A long evening around the campfire gave way to a heavy sleep, during which I dreamt of projects to be sent at the far-flung reaches of the mountain.

I awoke Saturday to the faces of my friend and former coach Ryan Held and his girlfriend Kelsey standing over my tent, and was psyched to have another pair of passionate climbers to head with us to the YMCA Camp area for the day.

The roof of the giant boulder on the right is home to what I have taken to calling "The Sea Monster Project" at the YMCA Camp boulders.

San Jacinto peak, and a boulderfield on the next ridge of the mountain, yet to be explored.
I showed the crew the moderate Bambi's First Waltz, which I established last week, as well as the nice v2 on the back of the prominent central boulder (name unknown to me). Eventually, people started throwing down attempts on the newschool classic, Ghost Dog.

Ryan going for it on "Ghost Dog" (V7c/d)

Tim coming so close to the send.
Another perspective of Ryan on "Ghost Dog."
I cleaned the crumbly bottom of the Sea Monster Project for a bit before putting on my shoes and giving it a few serious efforts, only to have a good portion of the best hold in the roof explode in my hand, sending me back-first into a sea of pads. I'll try it more in the near future, and I'm seriously hoping this hold doesn't continue to erode further. The line will be really incredible if/when it goes.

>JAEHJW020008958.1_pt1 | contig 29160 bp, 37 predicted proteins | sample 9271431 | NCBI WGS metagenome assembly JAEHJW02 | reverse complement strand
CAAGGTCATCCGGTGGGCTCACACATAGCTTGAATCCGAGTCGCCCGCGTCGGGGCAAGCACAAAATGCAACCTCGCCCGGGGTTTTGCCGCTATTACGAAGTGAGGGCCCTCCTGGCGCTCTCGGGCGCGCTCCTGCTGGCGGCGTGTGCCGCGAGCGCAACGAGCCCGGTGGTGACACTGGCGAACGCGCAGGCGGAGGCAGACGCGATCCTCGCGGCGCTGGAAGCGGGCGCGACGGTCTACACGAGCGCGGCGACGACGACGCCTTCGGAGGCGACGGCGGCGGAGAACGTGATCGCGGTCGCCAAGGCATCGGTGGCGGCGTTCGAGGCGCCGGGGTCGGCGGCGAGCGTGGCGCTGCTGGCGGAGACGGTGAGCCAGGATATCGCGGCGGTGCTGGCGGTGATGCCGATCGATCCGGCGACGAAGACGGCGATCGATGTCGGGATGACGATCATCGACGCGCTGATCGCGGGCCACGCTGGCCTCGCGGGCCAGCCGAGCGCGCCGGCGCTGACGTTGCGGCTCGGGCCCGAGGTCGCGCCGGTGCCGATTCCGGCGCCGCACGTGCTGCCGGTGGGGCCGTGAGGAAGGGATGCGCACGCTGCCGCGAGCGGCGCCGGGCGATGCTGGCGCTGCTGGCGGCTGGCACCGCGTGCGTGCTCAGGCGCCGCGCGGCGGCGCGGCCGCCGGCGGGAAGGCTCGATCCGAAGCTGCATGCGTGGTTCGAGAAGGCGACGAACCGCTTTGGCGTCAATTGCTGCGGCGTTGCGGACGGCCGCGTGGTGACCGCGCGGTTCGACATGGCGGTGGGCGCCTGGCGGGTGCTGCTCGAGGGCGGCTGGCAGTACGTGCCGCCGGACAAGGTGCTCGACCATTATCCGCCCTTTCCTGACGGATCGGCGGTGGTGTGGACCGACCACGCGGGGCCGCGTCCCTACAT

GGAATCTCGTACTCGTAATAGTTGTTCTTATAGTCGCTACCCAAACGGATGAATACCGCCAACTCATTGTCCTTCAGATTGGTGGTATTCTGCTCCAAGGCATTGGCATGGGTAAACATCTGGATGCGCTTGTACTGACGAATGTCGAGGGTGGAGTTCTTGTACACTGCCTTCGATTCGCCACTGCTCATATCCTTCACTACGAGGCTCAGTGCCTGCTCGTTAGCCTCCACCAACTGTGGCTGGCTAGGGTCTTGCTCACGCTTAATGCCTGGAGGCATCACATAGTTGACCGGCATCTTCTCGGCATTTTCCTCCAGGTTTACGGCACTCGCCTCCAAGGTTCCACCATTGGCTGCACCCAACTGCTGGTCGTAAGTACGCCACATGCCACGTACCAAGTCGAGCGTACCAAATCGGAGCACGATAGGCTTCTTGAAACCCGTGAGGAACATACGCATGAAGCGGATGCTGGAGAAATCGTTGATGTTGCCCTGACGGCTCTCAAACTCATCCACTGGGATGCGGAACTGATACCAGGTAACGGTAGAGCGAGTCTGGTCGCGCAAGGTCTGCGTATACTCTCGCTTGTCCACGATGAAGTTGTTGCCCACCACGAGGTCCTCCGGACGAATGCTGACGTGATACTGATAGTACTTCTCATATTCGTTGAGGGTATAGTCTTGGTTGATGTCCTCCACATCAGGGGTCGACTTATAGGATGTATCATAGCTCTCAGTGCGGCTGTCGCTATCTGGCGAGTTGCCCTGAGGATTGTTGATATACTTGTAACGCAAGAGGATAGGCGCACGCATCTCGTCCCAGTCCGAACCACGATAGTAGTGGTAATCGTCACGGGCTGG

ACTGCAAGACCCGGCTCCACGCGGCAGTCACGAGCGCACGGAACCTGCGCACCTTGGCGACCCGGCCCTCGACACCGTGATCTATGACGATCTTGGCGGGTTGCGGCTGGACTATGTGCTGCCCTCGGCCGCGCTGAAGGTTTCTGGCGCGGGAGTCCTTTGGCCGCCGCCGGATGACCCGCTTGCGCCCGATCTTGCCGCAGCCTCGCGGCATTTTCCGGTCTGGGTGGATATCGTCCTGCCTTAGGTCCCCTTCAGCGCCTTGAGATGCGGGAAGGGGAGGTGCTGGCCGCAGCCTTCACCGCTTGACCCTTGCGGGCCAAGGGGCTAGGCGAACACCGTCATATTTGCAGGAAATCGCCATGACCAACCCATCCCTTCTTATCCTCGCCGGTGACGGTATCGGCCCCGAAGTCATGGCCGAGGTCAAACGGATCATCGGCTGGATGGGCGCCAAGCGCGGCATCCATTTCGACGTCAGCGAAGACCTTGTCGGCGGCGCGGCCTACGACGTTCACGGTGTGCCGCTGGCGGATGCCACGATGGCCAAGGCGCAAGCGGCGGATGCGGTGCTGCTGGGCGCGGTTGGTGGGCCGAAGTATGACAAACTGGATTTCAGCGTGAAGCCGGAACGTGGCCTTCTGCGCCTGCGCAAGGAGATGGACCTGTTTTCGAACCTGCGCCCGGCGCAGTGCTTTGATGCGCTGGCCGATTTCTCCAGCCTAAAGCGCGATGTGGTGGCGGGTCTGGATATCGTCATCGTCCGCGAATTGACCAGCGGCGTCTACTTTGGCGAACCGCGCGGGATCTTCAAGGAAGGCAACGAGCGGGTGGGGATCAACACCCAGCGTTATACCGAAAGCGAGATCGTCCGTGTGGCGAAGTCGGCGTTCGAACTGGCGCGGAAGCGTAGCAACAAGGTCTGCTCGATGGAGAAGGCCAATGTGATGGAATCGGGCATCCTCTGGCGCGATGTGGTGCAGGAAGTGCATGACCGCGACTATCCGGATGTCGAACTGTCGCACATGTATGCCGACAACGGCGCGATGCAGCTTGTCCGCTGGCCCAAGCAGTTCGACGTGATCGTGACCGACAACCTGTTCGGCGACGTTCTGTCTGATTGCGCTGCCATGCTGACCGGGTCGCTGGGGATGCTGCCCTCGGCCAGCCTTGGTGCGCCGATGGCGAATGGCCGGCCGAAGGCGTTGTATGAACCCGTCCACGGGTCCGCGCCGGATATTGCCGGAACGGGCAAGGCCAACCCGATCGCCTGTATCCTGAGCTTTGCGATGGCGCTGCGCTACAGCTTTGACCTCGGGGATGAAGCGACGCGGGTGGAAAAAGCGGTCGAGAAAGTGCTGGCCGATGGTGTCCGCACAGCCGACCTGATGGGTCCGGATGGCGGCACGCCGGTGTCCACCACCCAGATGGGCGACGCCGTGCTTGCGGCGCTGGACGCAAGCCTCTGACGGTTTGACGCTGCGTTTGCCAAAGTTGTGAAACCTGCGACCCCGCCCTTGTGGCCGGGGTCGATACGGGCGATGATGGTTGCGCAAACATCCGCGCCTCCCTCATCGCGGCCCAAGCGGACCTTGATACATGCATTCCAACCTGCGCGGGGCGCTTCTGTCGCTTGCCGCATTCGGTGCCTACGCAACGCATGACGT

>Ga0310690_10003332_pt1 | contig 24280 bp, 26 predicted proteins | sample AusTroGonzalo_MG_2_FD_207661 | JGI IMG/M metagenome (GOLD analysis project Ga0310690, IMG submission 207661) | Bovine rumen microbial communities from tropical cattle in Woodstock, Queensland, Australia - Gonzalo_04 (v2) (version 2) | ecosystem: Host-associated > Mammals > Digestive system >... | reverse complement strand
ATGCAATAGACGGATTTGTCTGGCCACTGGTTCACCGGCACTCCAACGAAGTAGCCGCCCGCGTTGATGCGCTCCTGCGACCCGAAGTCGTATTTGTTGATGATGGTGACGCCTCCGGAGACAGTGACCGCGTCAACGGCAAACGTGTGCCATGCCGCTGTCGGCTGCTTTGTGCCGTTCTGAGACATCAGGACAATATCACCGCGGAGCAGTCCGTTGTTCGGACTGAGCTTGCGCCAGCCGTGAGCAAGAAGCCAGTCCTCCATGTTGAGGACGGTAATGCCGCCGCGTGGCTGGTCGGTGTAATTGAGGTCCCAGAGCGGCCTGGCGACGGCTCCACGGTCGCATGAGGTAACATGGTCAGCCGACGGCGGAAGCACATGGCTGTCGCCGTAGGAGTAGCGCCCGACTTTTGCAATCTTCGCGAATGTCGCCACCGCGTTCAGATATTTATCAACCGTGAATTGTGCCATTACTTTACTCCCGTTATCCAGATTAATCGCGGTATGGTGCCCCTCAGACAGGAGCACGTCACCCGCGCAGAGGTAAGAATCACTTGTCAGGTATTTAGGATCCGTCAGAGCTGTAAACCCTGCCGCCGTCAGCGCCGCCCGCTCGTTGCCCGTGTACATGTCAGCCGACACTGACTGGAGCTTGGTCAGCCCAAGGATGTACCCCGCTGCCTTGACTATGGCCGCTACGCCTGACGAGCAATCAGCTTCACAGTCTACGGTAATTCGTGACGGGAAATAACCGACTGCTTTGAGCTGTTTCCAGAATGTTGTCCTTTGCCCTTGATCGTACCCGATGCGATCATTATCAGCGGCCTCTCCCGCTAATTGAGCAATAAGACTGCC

Ryan convinced me to get some attempts in before dark on the other epic project up there, which lies on a near-45-degree overhang looming over an obvious lightning strike. Roland, whom I only know of through our mutual friend Anthony Tarascio, apparently rappel-cleaned this one a few weeks ago, and it looks mighty fine with some chalk on the holds. On our best efforts, Ryan and I both linked from the starting hold to a prominent rail at mid-height of the boulder. It's another incredible line, and we'll come back to it another day as well. Hopefully by then it will have been sent and have a name.
The crew beneath lightning strike project and the glimpse of the valley beyond.
Ryan Held attempting the lightning project.
Me attempting the same. Alex Hoffman photo.
Alex Hoffman photo.
In addition to these two steep projects, I ran around the area for a while mid-day and found four additional potential projects, all of which are steeper than 45-degrees and look hard! With all of these projects, plus the established Beowulf, the YMCA is starting to look to me like the most concentrated cluster of hard steep climbing at Black Mountain. With so many projects elsewhere on the mountain as well, I hope that I'm able to send some (ANY) of them this season, and maybe even make a hard FA contribution to my favorite bouldering area.

A side view of the lightning strike project to show how steep it really is.
I plan to go back to Black next weekend, so we'll see what happens then.

The closer boulder field is adjacent to the old YMCA camp. The ridge in the distance is unexplored.
Alex Hoffman photo.
Stay psyched, climb safe, and see you out there!